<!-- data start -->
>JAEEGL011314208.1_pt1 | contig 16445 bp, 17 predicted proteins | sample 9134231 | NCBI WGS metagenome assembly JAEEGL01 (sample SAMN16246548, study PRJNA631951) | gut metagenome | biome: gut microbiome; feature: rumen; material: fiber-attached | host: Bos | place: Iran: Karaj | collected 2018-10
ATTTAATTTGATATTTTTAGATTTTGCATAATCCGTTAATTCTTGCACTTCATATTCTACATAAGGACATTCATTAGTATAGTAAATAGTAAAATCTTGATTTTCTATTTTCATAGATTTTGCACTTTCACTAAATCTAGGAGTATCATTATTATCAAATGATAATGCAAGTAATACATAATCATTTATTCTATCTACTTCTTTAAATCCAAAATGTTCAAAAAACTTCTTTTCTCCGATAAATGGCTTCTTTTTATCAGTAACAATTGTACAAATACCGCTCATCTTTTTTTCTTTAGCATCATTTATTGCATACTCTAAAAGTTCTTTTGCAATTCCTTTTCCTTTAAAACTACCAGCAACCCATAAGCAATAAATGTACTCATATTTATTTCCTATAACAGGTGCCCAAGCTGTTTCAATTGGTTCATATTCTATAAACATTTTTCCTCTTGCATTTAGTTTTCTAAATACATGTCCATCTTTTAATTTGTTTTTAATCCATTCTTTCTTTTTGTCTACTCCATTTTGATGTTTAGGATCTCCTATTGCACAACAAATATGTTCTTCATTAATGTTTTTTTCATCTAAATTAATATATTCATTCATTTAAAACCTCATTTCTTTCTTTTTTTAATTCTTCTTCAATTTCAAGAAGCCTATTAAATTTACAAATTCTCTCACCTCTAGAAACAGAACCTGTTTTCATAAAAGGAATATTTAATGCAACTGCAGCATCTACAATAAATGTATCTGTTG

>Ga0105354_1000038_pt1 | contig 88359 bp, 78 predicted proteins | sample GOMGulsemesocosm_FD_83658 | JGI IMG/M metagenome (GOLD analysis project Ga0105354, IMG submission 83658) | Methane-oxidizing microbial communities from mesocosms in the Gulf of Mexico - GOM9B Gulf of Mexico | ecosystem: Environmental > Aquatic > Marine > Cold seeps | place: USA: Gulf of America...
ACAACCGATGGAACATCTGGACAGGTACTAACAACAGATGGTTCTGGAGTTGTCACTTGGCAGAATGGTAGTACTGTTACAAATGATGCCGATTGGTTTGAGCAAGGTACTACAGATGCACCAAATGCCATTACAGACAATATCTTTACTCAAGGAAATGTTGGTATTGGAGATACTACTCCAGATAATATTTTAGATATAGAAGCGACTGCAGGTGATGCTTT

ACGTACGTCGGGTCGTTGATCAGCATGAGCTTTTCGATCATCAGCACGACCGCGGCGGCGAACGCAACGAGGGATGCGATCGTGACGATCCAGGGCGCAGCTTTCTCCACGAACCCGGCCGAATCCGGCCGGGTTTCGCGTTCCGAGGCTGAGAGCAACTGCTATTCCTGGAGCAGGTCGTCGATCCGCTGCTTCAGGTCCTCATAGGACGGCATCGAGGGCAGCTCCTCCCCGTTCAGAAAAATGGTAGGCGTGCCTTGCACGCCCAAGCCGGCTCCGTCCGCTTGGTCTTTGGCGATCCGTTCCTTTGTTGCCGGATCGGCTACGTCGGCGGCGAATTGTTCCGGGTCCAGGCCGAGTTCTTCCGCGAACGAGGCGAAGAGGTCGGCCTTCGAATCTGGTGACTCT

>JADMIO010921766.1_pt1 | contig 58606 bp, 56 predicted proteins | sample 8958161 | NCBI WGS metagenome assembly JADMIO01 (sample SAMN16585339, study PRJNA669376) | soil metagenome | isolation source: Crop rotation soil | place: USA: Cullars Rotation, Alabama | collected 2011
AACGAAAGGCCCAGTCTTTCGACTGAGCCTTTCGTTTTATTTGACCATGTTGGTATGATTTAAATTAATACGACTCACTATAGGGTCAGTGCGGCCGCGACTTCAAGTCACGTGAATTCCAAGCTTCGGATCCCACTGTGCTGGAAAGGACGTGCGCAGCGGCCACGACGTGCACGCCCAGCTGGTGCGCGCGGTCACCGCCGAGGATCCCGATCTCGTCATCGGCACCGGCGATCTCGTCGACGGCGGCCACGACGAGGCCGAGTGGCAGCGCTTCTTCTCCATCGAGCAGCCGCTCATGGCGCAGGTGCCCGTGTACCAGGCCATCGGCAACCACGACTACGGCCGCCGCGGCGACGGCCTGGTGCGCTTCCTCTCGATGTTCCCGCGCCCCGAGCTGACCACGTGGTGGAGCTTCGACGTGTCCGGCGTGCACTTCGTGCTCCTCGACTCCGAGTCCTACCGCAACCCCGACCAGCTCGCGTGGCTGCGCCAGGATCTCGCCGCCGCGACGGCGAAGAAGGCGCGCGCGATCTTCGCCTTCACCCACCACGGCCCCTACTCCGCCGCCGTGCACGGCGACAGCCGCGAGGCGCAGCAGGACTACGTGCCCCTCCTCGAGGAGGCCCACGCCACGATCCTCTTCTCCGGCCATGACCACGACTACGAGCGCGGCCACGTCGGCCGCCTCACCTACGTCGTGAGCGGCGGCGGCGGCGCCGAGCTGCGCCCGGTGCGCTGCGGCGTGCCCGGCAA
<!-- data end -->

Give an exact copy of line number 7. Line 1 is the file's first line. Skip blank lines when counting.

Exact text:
AACGAAAGGCCCAGTCTTTCGACTGAGCCTTTCGTTTTATTTGACCATGTTGGTATGATTTAAATTAATACGACTCACTATAGGGTCAGTGCGGCCGCGACTTCAAGTCACGTGAATTCCAAGCTTCGGATCCCACTGTGCTGGAAAGGACGTGCGCAGCGGCCACGACGTGCACGCCCAGCTGGTGCGCGCGGTCACCGCCGAGGATCCCGATCTCGTCATCGGCACCGGCGATCTCGTCGACGGCGGCCACGACGAGGCCGAGTGGCAGCGCTTCTTCTCCATCGAGCAGCCGCTCATGGCGCAGGTGCCCGTGTACCAGGCCATCGGCAACCACGACTACGGCCGCCGCGGCGACGGCCTGGTGCGCTTCCTCTCGATGTTCCCGCGCCCCGAGCTGACCACGTGGTGGAGCTTCGACGTGTCCGGCGTGCACTTCGTGCTCCTCGACTCCGAGTCCTACCGCAACCCCGACCAGCTCGCGTGGCTGCGCCAGGATCTCGCCGCCGCGACGGCGAAGAAGGCGCGCGCGATCTTCGCCTTCACCCACCACGGCCCCTACTCCGCCGCCGTGCACGGCGACAGCCGCGAGGCGCAGCAGGACTACGTGCCCCTCCTCGAGGAGGCCCACGCCACGATCCTCTTCTCCGGCCATGACCACGACTACGAGCGCGGCCACGTCGGCCGCCTCACCTACGTCGTGAGCGGCGGCGGCGGCGCCGAGCTGCGCCCGGTGCGCTGCGGCGTGCCCGGCAA